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Dispute over Malvinas Islands

Malvinas Islands is an archipelago of over 200 islands located less than 500 km from the Argentine mainland. Gran Malvina (west) and Soledad (east) are the two largest islands. | See images 1 and 2

Argentina regards these islands as part of its national territory, but is currently prevented from exercising effective sovereignty over the archipelago, which has been occupied by the United Kingdom since 1833.

At present, the Malvinas Islands are inhabited by a population of around 3,000 people of British origin, most of whom are descendants of a population that was transplanted into the islands by the United Kingdom after 1833.

There is a sovereignty dispute over the Malvinas Islands between the United Kingdom, which rules the archipelago de facto, and Argentina, which demands its return to it to exercise effective sovereignty over this territory.

This dispute is recognized by the United Nations (UN), which considers the Malvinas Islands a territory pending definition.

Since 1965 the UN has issued several resolutions calling on both sides to embrace negotiations to reach a peaceful settlement of the dispute, calling that has been so far ignored by the United Kingdom.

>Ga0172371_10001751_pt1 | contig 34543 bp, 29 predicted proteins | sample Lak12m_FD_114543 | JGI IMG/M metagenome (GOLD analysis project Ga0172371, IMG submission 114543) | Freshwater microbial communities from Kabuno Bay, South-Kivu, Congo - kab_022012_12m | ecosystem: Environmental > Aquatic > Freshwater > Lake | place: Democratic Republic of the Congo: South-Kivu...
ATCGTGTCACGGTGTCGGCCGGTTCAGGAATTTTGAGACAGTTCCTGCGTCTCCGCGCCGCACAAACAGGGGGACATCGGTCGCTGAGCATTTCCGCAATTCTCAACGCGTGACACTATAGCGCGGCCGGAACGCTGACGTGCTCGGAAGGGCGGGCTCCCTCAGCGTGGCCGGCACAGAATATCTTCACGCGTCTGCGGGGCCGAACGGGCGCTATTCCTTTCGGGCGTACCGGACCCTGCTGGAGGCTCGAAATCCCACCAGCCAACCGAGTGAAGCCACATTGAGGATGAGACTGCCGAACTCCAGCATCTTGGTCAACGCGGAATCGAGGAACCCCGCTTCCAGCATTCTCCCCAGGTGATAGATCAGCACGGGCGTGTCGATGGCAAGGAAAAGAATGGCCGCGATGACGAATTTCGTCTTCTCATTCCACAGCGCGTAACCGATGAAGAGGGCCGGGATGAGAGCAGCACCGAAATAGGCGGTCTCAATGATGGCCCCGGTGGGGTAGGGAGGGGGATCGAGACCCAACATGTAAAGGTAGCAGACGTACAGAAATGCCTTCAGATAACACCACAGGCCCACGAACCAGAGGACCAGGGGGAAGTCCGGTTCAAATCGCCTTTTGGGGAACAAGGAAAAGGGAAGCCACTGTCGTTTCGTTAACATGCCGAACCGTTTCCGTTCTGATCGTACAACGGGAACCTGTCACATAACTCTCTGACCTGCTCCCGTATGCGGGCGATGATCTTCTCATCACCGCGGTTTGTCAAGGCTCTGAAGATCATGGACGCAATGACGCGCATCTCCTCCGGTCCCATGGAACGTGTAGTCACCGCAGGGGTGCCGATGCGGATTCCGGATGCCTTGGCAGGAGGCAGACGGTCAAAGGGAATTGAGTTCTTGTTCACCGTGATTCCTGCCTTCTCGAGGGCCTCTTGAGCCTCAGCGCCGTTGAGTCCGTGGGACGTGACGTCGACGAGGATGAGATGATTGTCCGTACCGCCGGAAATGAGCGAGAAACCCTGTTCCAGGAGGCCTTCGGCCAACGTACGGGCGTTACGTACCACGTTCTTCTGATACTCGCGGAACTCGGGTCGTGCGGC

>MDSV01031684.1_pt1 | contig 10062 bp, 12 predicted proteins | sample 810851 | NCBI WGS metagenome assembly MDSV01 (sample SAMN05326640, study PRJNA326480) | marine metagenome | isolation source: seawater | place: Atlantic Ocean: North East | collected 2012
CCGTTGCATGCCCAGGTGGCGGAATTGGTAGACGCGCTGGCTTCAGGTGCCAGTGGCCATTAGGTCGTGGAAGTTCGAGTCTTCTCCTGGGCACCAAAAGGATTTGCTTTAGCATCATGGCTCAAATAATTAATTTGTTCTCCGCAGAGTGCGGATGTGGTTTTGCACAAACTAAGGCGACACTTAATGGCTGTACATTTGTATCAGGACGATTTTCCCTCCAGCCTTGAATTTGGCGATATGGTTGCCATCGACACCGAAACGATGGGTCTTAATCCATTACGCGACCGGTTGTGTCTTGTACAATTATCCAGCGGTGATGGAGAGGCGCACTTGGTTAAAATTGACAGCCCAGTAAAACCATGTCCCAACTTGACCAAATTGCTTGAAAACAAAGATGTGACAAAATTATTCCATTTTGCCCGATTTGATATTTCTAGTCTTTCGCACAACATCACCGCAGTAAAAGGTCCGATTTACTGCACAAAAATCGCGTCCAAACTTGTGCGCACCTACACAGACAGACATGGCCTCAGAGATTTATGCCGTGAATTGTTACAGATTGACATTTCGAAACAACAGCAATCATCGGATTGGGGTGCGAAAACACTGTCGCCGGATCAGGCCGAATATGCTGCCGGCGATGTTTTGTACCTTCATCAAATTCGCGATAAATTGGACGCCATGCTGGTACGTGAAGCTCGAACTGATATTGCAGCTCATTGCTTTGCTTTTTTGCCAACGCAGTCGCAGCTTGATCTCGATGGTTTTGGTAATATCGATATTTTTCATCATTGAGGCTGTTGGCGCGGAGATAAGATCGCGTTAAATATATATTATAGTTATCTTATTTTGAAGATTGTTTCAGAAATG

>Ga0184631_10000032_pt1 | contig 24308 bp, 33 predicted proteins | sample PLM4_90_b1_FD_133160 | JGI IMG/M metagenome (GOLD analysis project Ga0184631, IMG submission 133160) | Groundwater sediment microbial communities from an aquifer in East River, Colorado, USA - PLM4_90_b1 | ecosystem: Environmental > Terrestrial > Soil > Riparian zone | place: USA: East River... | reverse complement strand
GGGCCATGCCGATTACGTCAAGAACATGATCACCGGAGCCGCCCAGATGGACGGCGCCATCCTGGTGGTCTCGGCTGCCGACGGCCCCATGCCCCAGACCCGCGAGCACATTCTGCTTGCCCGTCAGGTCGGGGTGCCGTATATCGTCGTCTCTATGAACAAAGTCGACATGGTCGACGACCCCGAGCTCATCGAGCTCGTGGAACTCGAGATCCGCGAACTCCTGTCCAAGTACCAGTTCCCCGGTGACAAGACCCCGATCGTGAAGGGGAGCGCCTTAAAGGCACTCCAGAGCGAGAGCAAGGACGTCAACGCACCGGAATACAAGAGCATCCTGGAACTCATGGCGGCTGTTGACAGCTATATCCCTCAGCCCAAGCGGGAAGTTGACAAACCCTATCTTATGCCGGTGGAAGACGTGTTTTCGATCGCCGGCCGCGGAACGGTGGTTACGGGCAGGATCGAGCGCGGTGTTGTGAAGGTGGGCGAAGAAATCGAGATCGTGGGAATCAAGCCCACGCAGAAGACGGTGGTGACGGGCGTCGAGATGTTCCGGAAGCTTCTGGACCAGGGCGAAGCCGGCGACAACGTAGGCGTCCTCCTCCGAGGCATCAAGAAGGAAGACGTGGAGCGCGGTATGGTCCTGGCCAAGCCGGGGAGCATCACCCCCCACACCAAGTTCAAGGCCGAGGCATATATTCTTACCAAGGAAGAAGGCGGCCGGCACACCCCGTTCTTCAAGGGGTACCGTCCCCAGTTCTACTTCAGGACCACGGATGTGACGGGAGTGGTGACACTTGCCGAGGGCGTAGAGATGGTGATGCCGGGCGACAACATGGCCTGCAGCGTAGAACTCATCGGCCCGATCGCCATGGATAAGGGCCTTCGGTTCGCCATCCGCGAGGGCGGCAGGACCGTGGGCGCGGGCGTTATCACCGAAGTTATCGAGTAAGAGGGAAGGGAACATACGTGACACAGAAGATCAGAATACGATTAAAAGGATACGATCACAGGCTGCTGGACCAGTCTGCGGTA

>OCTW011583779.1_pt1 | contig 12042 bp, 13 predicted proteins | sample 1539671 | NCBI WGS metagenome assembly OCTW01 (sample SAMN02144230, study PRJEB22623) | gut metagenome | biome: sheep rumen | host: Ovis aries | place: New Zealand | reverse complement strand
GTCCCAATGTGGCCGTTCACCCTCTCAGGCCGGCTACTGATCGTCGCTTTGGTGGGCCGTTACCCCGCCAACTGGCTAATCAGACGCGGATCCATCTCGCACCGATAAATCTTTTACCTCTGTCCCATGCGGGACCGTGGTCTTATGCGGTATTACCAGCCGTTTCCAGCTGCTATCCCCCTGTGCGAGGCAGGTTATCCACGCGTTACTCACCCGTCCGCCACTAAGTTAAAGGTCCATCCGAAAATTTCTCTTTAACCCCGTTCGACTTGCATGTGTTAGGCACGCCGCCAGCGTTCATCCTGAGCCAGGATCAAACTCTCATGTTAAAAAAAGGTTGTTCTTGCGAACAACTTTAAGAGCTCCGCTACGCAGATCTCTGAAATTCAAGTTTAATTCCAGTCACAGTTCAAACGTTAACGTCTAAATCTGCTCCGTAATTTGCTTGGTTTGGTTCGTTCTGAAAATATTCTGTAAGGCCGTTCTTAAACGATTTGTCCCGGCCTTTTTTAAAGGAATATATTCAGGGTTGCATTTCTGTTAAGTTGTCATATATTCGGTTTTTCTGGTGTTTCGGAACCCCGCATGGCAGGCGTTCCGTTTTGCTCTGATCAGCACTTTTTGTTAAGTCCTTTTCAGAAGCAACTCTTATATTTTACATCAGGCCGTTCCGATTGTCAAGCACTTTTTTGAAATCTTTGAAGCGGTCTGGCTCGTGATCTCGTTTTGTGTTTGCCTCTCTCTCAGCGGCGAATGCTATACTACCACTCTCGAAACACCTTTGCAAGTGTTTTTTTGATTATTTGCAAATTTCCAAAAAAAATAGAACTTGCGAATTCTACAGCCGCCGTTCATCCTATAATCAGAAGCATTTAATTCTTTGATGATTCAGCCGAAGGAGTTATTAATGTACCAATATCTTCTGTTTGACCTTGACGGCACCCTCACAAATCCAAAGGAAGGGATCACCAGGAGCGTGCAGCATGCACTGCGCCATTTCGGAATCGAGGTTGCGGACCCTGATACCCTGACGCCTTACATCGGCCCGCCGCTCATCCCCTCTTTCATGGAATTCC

1. Distance between Malvinas Islands and the Argentine mainland. 2. Malvinas Islands map. 3. Map showing the territory occupied by Spain before 1810.

Historical arguments

. Upon emancipating from Spain in 1810, Argentina inherited the Malvinas Islands along with the rest of the territory which had been until then occupied by Spain. | See image 3

This was so by application of a principle under international law called uti possidetis iuris, which has been recognized by the International Court of Justice and applied to establish the borders of the new states that emerged from the decolonization processes in Latin America, Africa and Asia.

According to this principle, the new state that results from an independence process retains the territory occupied until then by the colonial power from which it becomes independent.

Spain had effectively occupied the Malvinas Islands since the seventeenth century until 1810 in an uninterrupted, public and unchallenged mode. As many as 32 Spanish governors had ruled the islands until 1810, who had had permanent residency in this territory.

Such occupation – and sovereignty – of Spain over the archipelago was even recognized by other states like the United Kingdom when they tried to occupy some areas within the islands and faced protest from Spain.